So it was a quiet eight hours of the site being live here at TJP… that is, we had approximately eight hours of quiet before Jim Martin linked us, followed by the good folks at dotMagis and CathNewsUSA, and lots of tweets and Facebook shares. Quite literally before we knew it we were up and running, and you were here and reading. We’ve seen visitors come in from every continent except Antarctica so far (do they have internet there?), and we’re grateful for each of you. We’re even more excited to see where this journey takes us. So, from all of us at TJP, thanks. And once again, welcome!
Some highlights from the week:
- Three of our four editors (Paddy, Jim, and Sam) took a swing at explaining what we’re up to here
- Our fourth editor, Eric, decided to try to illustrate the Holy Trinity with YouTube a cappella. Where angels fear to tread…
- Our three bloggers got started, linking spirituality up with baseball & Michael Jackson, Jesuit mind-games & Socrates, and the rush of watching Thierry Henry play soccer
- Michael Rozier took a look at the Solomonic choice involved in the public debate over health-care reform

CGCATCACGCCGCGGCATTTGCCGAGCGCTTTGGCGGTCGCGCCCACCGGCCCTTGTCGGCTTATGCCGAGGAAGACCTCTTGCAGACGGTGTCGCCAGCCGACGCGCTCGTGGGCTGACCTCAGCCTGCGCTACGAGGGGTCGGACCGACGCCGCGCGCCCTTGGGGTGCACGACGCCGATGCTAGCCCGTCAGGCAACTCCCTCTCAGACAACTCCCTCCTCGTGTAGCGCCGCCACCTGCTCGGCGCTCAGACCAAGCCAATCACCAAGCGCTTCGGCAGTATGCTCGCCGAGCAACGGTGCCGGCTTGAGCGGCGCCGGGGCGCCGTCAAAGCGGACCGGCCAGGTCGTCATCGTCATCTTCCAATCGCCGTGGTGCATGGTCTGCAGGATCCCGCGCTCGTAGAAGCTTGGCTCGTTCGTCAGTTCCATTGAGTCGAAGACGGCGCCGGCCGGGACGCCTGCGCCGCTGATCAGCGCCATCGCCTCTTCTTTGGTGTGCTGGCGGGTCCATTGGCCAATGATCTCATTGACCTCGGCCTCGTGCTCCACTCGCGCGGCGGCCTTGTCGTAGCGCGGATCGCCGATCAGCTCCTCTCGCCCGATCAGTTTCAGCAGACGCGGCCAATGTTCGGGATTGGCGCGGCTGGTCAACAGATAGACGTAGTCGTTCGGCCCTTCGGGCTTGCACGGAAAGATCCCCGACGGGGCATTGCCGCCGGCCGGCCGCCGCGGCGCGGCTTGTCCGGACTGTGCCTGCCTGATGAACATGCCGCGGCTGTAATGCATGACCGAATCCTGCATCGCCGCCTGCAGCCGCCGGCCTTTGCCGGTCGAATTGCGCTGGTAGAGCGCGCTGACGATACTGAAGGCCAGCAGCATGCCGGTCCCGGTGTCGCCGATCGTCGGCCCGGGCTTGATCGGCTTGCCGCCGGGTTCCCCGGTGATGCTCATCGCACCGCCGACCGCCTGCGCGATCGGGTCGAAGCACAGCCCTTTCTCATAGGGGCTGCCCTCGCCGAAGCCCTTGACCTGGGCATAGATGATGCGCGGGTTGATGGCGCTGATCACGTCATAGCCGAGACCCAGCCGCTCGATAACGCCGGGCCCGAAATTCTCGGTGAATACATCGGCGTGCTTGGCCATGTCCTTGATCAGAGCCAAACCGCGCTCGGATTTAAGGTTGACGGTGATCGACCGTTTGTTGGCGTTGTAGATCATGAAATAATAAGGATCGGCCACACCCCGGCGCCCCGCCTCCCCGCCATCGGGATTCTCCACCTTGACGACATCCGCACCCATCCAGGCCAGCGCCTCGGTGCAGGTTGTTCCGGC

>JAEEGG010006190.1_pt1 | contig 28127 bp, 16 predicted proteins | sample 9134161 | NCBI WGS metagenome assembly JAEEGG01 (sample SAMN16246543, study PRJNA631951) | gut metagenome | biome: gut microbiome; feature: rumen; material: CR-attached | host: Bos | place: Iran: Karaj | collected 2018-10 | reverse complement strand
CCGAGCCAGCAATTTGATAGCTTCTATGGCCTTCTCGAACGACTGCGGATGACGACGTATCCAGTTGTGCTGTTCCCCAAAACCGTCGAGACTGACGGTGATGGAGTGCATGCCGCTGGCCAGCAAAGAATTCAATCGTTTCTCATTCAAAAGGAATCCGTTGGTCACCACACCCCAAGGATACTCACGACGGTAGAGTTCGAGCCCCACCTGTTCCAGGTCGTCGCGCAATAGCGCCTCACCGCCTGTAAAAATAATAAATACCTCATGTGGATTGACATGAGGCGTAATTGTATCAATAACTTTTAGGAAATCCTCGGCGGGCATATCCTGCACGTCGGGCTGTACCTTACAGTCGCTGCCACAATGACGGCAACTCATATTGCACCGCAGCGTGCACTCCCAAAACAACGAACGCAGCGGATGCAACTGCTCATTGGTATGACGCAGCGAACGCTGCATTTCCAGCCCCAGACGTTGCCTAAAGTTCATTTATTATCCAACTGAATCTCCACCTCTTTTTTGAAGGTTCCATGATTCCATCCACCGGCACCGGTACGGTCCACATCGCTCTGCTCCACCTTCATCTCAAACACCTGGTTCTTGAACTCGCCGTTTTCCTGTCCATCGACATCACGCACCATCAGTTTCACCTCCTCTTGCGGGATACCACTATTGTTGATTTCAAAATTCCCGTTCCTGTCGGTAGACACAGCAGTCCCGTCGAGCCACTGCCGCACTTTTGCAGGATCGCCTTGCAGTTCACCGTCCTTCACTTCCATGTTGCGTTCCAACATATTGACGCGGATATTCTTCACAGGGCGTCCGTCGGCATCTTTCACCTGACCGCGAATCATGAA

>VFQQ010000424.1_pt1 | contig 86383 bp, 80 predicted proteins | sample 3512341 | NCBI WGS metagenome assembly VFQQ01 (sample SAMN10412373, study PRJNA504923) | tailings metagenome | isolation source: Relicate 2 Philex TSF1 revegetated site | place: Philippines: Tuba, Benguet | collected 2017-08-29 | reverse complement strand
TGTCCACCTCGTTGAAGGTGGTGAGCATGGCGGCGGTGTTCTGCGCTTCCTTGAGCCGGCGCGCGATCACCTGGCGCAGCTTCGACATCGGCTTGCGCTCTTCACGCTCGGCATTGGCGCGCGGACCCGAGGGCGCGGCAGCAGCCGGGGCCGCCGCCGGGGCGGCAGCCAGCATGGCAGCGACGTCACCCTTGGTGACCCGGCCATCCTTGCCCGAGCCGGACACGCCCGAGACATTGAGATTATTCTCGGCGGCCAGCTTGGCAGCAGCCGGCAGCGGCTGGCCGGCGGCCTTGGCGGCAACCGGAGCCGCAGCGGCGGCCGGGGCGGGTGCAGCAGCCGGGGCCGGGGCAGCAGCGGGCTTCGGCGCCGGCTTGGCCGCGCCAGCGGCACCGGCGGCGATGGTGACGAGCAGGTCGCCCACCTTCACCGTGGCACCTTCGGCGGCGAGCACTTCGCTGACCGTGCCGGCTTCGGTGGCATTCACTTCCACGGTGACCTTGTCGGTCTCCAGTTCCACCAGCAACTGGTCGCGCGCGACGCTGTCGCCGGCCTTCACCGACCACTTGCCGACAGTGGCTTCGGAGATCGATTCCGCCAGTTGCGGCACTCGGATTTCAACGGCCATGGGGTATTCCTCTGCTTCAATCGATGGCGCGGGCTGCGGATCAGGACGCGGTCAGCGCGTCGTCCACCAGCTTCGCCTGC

- Some liturgical musings:
- Joe Hoover wonders if we can learn how to embrace silence in liturgy from Bikram yoga
- Two takes on the translation in the new Missal were offered, one each from Tony Lusvardi and Jeff Johnson
- We’re interested in faith-and-culture, so we published the first of our 5 million obligatory Tebow pieces (no, really, they’re FCC mandated), this one from Michael Rossmann
- And Tim O’Brien finds prayer even in PBS’s Downton Abbey
We hope this week has shown you that the best is yet to come.
So come back, bring a friend. If you want to keep up without hitting “refresh” all the time, subscribe via RSS, like us on Facebook, or follow us on Twitter. (Or, you know, do all three. We are discreet individuals here and promise not to divulge any of your secrets.)
We’ll be rolling out some more ways to get in touch with individual authors over the next few weeks, but for now jump into the comments on their posts or write us at [email protected]. We will take serious suggestions seriously, and facetious suggestions facetiously. And we’ll make sure author mail gets into the right hands.
And say a prayer, if you will, that what we’re doing here continues ad majorem Dei gloriam.